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Jayson Tatum looks like a budding star for the Celtics even when he’s struggling

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Boston’s young wing leaves a major impression even amid a shooting slump.

Jayson Tatum takes a shot for the Celtics.
Jayson Tatum is struggling at times despite his mammoth talent.

Jayson Tatum is +128 this season, which leads the NBA. Nobody else is even above 100 (LeBron James is second at +96 at time of publish). The Boston Celtics have pretty much been dominant regardless of who is on the floor, but Tatum is the lone outlier: When he sits they fade on both ends, having been outscored by 9.8 points per 100 possessions. With Tatum, Boston is playing a juggernaut. Without him they’re playing like the New York Knicks.

Plus-minus is a noisy stat, especially when used to quantify 135 minutes of action. Tatum is surrounded by talented players, guided by smart coaches, and plays for an organization that is good at being good. But it’s also fair to say this isn’t a coincidence. Tatum has scored 20 or more points in six of his 10 games. He leads the Celtics in minutes, shots, rebounds, steals, and front-court touches. He’s second in usage rate and total deflections, spaces the floor on offense while shrinking it on the other end.

Intricate footwork, long arms, and a high release let him get whatever shot he wants, whenever he feels like taking it, regardless of what’s in front of him. The only downside is that whenever Tatum crouches into a triple-threat position his options multiply into the millions; his worst enemy as an attacker is basketball’s own paradox of choice.

Tatum has too many options in his arsenal. It can sometimes bog down his progress and make the game look harder than his talent licenses it to be. In sharper moments, Tatum punches with artful deception, masked by bluffs and parrys that hypnotize whoever’s guarding him.

Naturally, this is someone Celtics head coach Brad Stevens doesn’t want to keep on the bench for too long. Tatum’s stretches of rest are frequent throughout the game, but shorter than most of his teammates’. This makes sense. Regardless of who else is on the court, on either team, Tatum fits in, fluidly see-sawing between life as a complementary weapon and focal centerpiece who can defend point guards and power forwards just the same.

He’s undoubtedly effective, with breathtaking aesthetics, borderline-all-star production, and one of the most effortless three-point shots in the galaxy. But right now Tatum also happens to be stuck in an epic slump. So far, he’s shooting below 40 percent inside the arc and has missed approximately all of his layups. This is only a slight exaggeration. There are 100 players who’ve taken at least 50 shots within five feet of the rim. Zero are less accurate than Tatum, who’s shooting an unthinkable 39.7 percent. Thirty. Nine. Point. Seven. Percent.

This is more bizarre than disappointing. Since 2006, Boobie Gibson and Derek Fisher are the only two players who finished a season below 40 percent on at least 100 shots that close to the hoop. Tatum made a perfectly fine 61.3 percent of them a year ago. These early misses are mostly a fluke that will eventually regress towards the mean.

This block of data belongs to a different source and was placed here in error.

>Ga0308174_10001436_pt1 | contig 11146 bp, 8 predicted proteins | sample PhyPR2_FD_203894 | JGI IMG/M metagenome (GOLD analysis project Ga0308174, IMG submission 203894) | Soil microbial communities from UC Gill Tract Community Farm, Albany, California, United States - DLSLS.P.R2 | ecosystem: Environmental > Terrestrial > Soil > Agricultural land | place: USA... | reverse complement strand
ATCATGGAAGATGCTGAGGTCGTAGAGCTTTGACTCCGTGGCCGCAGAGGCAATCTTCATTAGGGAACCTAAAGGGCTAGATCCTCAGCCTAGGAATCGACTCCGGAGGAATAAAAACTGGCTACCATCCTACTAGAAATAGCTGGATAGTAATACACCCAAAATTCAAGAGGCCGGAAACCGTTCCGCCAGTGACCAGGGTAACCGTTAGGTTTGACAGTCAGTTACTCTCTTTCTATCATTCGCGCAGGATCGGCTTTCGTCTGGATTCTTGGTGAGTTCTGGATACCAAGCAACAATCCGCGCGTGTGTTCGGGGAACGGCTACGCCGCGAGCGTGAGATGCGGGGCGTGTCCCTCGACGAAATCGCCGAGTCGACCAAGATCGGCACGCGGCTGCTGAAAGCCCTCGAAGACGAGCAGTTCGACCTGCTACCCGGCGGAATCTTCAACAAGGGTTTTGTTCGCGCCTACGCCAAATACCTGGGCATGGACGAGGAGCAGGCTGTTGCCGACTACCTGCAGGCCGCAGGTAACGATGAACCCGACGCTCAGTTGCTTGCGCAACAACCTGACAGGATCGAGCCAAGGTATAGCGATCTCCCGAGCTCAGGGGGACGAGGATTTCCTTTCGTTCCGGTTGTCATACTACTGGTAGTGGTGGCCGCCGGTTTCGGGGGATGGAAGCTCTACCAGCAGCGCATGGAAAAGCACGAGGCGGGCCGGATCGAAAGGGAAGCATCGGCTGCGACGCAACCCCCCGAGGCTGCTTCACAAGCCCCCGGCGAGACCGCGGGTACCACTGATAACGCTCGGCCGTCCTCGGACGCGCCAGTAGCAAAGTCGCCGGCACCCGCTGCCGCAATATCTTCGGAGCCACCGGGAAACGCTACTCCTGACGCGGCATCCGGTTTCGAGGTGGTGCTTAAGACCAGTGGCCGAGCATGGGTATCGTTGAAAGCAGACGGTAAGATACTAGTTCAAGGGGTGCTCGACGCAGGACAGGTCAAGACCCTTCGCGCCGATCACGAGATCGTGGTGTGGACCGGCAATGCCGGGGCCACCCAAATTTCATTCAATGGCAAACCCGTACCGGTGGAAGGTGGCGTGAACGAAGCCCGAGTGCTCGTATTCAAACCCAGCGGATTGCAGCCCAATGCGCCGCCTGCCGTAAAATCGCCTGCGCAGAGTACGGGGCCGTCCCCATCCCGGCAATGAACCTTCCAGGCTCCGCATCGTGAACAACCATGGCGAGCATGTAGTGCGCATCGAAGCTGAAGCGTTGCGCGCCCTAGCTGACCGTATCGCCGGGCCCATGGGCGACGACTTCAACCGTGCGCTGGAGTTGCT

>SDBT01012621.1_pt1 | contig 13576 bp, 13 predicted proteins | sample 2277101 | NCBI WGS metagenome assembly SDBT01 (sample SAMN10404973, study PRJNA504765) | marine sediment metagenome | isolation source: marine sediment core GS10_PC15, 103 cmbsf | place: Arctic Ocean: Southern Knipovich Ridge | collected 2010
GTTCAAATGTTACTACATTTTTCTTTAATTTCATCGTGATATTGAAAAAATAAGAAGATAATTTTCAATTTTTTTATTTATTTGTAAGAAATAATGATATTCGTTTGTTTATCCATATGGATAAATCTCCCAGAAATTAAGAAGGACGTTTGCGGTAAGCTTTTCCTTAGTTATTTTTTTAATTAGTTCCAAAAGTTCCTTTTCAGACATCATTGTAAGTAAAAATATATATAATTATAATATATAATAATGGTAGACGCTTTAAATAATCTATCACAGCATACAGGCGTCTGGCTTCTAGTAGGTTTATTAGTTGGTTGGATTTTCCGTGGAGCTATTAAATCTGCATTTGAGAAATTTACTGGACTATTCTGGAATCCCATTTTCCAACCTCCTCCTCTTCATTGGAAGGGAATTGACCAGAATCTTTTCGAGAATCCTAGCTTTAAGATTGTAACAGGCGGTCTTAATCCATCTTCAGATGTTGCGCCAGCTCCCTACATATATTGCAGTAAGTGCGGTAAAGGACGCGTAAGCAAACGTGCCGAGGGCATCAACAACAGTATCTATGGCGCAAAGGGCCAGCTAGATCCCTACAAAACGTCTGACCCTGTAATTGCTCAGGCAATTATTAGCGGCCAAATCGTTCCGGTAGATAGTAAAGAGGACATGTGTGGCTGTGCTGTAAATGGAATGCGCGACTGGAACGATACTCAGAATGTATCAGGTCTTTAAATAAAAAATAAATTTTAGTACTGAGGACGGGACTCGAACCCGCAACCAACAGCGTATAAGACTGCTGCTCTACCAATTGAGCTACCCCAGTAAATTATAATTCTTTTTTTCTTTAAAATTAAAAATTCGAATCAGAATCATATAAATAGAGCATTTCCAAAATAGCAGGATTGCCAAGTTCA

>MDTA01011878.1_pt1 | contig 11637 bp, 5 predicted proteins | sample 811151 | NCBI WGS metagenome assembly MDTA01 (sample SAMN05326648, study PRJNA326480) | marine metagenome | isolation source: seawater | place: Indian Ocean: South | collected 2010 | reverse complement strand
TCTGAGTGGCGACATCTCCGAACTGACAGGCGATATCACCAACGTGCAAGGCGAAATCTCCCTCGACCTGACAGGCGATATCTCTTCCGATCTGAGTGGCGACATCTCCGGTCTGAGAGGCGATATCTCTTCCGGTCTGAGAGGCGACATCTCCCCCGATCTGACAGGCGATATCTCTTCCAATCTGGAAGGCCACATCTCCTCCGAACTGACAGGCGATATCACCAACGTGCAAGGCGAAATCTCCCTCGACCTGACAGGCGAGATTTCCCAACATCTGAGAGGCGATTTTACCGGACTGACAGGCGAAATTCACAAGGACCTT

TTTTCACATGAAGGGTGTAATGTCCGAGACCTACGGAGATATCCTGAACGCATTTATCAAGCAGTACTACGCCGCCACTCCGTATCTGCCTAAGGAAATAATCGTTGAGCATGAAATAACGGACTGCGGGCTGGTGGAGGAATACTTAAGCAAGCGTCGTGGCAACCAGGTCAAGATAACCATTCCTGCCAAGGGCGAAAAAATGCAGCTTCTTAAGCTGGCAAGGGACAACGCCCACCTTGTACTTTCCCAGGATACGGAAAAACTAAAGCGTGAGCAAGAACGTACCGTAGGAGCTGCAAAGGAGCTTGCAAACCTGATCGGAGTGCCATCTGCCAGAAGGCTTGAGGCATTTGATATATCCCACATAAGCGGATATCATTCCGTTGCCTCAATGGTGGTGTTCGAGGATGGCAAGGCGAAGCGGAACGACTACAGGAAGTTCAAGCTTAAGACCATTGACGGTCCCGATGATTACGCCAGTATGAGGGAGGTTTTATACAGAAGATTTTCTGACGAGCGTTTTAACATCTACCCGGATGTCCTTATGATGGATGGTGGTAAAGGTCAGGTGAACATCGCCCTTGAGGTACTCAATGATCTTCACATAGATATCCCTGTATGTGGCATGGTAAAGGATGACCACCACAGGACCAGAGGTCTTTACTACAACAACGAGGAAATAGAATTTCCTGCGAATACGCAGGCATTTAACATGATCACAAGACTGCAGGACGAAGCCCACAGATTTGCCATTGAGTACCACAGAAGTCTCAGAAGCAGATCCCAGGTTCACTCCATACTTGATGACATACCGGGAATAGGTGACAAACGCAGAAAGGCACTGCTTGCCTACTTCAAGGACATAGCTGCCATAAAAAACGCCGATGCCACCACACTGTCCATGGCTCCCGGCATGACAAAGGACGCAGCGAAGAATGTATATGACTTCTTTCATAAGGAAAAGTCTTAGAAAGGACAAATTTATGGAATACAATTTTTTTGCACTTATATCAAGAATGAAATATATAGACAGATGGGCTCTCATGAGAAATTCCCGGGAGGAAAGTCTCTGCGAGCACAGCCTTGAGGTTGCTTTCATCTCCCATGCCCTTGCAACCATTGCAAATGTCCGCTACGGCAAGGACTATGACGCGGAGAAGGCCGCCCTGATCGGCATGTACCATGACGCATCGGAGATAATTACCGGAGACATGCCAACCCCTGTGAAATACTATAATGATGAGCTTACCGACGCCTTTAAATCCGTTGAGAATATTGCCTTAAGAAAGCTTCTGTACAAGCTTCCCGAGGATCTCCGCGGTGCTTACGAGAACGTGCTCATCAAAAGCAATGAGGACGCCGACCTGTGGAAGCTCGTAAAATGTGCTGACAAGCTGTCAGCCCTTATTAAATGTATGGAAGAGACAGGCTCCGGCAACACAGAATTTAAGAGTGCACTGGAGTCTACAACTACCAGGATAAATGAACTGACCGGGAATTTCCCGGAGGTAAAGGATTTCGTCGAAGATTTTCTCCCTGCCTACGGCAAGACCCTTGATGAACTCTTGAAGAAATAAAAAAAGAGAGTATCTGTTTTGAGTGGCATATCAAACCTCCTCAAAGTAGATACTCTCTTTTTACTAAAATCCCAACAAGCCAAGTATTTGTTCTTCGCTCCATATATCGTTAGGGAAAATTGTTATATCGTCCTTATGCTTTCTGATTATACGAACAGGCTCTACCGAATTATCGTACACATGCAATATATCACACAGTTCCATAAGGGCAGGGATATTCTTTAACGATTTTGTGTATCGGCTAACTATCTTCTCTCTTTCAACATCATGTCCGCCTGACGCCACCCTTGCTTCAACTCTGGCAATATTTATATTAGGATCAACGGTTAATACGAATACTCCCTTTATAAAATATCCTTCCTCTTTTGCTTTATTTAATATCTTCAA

Tatum is driving to the basket nearly twice as often as he did last year, and his team-leading 6.6 field goal attempts at the end of them is more per game than LeBron James, Pascal Siakam, and Russell Westbrook. Some of these shots are forced, though: There are 61 players who average at least eight drives per game, and none have a lower pass percentage than Tatum. Look how open Smart is on the opposite wing on the play below.

He can stand to seek out more contact, too, instead of thinking his long arms will reach the rim before a shot blocker can. (His free-throw rate is half of Jaylen’s right now.) But all in all Tatum is making visible steps towards his ceiling, whatever that looks like, and even though his general approach is a bit too bull-headed at the moment, his ongoing attempt to rectify some of the issues that plagued his sophomore season is vital.

Tatum leads Boston in long twos, but they’re now a much smaller part of his diet. Similar to his aforementioned struggle around the rim, though, among all players who’ve launched at least 20 mid-range jumpers, only Jordan Poole and Nikola Vucevic are less accurate than Tatum’s 29 percent. These shooting numbers will improve, but really hurt someone whose assist-to-usage ratio has plateaued despite running more pick-and-roll than ever before. (Tatum has only assisted two of Kemba Walker’s 76 buckets.) In other words, he’s not actively setting teammates up as often as he could. Even though he does a great job taking care of the ball, some of his contested shots can be open looks for someone else.

Tatum is the Plus-Minus King, but a few catch-all advanced stats — including 538’s RAPTOR, which uses tracking data and other data points to weigh on/off impact as it relates to a league-average player — aren’t impressed. RAPTOR pegs Tatum below Smart, Walker, Brown, and Daniel Theis; he’s currently tied with Cleveland Cavaliers guard Jordan Clarkson, and also 11th on his own team in Win Shares per 48 minutes. This is more intriguing than cause for panic.

How Tatum makes his team better may be slightly more ambiguous than his league-leading plus-minus suggests, but his current inefficiency underrates how savage he can be once exceedingly makeable shots that haven’t gone in start to fall.

He’s 21 years old, far from perfect, and must eventually make quicker decisions with the ball than he currently does, but important elements of his game are starting to evolve. Despite one of the league’s ugliest early-season slumps he still looks the part of a budding star. It’s terrifying, and just goes to show how special whatever is in store for him, and the Celtics, can still be.